Thousands of American service members are facing disciplinary action — up to dismissal — if they are not fully vaccinated against COVID-19 by Monday.
With vaccination deadlines looming, the two top Marines pleaded with the troops.
"We need every single Marine in the unit to be vaccinated," said General David Berger, U.S. Marine Corps Commandant. "We don't have extra Marines."
With 91% fully vaccinated, the Marines are on track to have the worst record of all the services.
The Navy, which had the most serious outbreak of COVID aboard the carrier the USS Theodore Roosevelt, has the best record: 97% fully vaccinated.
U.S. Navy Surgeon General Rear Admiral Bruce Gillingham said that service members who do not get vaccinated "can be administratively separated for not following a direct order."
Davis Younts is an attorney and member of the Air Force reserve who is representing approximately 40 service members from all branches, 22 of whom are Navy SEALs. Younts himself is refusing the vaccine.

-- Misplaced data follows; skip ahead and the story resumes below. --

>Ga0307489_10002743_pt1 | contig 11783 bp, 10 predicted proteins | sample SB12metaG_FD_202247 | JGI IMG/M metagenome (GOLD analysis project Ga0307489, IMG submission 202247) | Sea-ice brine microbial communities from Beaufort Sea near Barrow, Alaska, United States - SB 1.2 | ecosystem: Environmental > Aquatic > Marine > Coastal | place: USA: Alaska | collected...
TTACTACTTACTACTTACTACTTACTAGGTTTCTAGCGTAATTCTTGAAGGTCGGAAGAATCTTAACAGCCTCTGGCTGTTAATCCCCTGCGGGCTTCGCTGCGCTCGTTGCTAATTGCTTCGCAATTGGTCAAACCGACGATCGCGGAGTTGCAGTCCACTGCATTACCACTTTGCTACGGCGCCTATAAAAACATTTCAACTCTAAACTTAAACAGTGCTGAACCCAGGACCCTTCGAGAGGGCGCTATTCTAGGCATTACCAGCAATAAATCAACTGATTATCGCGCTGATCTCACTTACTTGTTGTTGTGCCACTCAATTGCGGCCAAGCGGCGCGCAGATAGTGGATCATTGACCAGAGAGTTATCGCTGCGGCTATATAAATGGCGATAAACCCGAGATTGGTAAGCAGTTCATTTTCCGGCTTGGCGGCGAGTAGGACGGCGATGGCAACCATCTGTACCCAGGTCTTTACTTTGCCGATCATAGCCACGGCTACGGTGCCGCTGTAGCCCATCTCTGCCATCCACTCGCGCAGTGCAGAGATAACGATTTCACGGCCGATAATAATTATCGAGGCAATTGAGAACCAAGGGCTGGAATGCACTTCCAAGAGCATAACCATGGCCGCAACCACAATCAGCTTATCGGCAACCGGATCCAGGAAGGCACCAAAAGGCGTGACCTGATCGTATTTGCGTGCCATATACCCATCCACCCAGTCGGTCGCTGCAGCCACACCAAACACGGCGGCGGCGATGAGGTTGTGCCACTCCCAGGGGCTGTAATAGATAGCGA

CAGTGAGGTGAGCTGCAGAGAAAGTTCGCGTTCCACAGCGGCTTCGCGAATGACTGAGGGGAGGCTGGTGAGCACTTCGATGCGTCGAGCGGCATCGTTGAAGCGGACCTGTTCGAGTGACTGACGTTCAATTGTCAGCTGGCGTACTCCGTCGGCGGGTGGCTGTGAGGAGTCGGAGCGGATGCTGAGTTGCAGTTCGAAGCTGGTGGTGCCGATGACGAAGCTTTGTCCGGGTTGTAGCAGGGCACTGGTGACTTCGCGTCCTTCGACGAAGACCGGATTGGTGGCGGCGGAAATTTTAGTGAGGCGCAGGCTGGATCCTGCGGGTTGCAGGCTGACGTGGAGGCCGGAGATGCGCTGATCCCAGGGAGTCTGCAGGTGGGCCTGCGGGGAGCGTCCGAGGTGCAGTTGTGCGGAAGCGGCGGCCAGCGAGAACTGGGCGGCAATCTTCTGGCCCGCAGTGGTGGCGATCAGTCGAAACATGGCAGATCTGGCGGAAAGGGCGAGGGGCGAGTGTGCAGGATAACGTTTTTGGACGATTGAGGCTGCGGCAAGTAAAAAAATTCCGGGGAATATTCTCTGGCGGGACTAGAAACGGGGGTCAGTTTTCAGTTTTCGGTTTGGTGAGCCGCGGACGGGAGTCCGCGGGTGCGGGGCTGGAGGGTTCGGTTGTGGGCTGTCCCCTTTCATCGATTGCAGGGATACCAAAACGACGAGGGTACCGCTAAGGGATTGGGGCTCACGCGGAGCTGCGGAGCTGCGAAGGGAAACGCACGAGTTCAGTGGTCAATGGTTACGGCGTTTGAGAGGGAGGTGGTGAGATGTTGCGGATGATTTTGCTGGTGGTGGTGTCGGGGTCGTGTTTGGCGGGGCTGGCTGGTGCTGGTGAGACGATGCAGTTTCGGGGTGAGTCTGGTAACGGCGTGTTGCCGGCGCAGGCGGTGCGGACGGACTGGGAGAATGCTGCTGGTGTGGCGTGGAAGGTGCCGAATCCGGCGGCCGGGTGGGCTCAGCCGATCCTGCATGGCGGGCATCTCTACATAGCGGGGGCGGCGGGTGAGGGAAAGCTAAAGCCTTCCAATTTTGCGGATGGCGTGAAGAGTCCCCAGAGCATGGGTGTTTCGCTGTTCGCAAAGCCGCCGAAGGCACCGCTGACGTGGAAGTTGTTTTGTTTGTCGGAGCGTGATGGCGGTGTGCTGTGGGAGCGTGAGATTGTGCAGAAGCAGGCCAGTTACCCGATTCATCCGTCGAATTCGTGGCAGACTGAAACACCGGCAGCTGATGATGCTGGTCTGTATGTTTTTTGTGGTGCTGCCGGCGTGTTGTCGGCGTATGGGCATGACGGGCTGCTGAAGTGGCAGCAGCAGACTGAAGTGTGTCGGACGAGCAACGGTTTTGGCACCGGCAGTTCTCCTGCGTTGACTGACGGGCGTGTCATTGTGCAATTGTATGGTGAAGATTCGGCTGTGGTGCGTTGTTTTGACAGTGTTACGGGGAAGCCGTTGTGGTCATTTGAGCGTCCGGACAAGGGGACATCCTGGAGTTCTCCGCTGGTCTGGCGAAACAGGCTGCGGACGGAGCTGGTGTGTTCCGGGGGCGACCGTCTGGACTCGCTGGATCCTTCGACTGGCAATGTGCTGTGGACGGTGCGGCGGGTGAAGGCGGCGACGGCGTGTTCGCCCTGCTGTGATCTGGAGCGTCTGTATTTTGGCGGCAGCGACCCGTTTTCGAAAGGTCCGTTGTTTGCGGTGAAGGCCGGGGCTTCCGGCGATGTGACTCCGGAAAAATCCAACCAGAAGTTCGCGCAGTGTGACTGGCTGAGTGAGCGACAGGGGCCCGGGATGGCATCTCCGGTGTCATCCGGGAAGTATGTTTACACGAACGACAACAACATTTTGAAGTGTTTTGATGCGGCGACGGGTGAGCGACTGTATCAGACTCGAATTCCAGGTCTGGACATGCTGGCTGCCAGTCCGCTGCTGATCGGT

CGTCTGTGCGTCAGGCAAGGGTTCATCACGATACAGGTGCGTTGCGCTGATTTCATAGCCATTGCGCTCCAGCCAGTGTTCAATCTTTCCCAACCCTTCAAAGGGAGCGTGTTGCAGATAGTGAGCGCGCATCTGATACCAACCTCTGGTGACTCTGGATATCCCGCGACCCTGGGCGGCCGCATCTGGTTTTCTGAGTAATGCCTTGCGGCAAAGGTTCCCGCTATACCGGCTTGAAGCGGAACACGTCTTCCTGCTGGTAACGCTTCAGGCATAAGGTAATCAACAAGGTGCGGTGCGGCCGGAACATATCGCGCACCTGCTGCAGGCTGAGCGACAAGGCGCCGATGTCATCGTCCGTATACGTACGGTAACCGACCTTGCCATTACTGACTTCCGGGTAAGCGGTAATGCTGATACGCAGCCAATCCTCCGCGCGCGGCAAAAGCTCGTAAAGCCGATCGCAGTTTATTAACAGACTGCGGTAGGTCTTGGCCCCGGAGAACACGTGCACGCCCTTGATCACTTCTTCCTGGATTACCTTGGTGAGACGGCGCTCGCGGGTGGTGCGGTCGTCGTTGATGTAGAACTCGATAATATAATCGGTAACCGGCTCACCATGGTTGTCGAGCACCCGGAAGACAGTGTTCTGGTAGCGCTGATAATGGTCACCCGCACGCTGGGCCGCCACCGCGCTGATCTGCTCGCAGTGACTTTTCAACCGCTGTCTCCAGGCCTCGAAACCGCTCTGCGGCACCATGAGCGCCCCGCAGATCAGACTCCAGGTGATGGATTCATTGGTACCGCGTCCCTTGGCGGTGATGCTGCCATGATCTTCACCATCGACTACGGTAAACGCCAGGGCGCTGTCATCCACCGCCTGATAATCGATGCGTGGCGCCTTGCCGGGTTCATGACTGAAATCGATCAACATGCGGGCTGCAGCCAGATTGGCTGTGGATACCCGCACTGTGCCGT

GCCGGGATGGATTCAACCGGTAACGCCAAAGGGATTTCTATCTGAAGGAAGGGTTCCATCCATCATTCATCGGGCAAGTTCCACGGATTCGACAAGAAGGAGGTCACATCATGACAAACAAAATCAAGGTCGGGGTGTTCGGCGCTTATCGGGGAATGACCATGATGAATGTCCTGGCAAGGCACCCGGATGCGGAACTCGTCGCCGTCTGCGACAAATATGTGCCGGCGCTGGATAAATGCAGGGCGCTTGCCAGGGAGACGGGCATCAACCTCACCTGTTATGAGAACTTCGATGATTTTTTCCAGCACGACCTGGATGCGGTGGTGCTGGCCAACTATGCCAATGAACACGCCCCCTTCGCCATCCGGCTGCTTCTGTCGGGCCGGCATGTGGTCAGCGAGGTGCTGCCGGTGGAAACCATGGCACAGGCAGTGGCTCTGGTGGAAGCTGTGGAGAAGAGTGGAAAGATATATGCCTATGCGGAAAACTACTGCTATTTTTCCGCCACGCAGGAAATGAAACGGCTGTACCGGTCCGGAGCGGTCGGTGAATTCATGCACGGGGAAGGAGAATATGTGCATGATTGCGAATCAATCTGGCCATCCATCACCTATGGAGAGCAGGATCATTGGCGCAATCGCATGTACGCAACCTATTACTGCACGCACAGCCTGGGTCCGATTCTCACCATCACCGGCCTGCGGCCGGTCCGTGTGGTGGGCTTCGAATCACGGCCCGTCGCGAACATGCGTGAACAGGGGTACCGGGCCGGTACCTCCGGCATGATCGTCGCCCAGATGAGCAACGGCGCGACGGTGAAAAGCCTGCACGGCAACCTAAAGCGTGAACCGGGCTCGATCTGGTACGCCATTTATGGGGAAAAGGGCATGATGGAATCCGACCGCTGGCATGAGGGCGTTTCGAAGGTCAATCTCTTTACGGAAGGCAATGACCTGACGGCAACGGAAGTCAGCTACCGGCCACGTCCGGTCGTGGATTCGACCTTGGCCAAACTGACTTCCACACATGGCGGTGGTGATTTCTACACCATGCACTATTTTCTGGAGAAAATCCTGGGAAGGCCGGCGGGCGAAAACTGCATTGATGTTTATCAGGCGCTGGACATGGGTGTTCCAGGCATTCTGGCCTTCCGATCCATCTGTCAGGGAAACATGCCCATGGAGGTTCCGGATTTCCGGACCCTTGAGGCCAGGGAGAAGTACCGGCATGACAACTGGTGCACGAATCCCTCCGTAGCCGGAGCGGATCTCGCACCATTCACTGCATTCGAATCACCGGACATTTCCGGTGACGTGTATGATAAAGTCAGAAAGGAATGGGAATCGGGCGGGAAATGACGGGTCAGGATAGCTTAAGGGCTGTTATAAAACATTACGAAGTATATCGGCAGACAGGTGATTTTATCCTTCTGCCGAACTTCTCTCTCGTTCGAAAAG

"My clients don't think that this has been driven by military readiness, by medical reasons, or even by just good order and discipline in the military," Younts said. "It feels very, very political."
It is political in Oklahoma, where the Republican governor has decided that soldiers in the state National Guard are not required to get the vaccine.
"Freedom is our ability to say no, including to a vaccine," said Governor Kevin Stitt.
The Army responded to that with a memo stating any soldier — active duty or National Guard — who refuses will be forced out of the service, regardless of what a state governor says.
David Martin is CBS News' National Security Correspondent.
First published on November 28, 2021 / 8:04 PM
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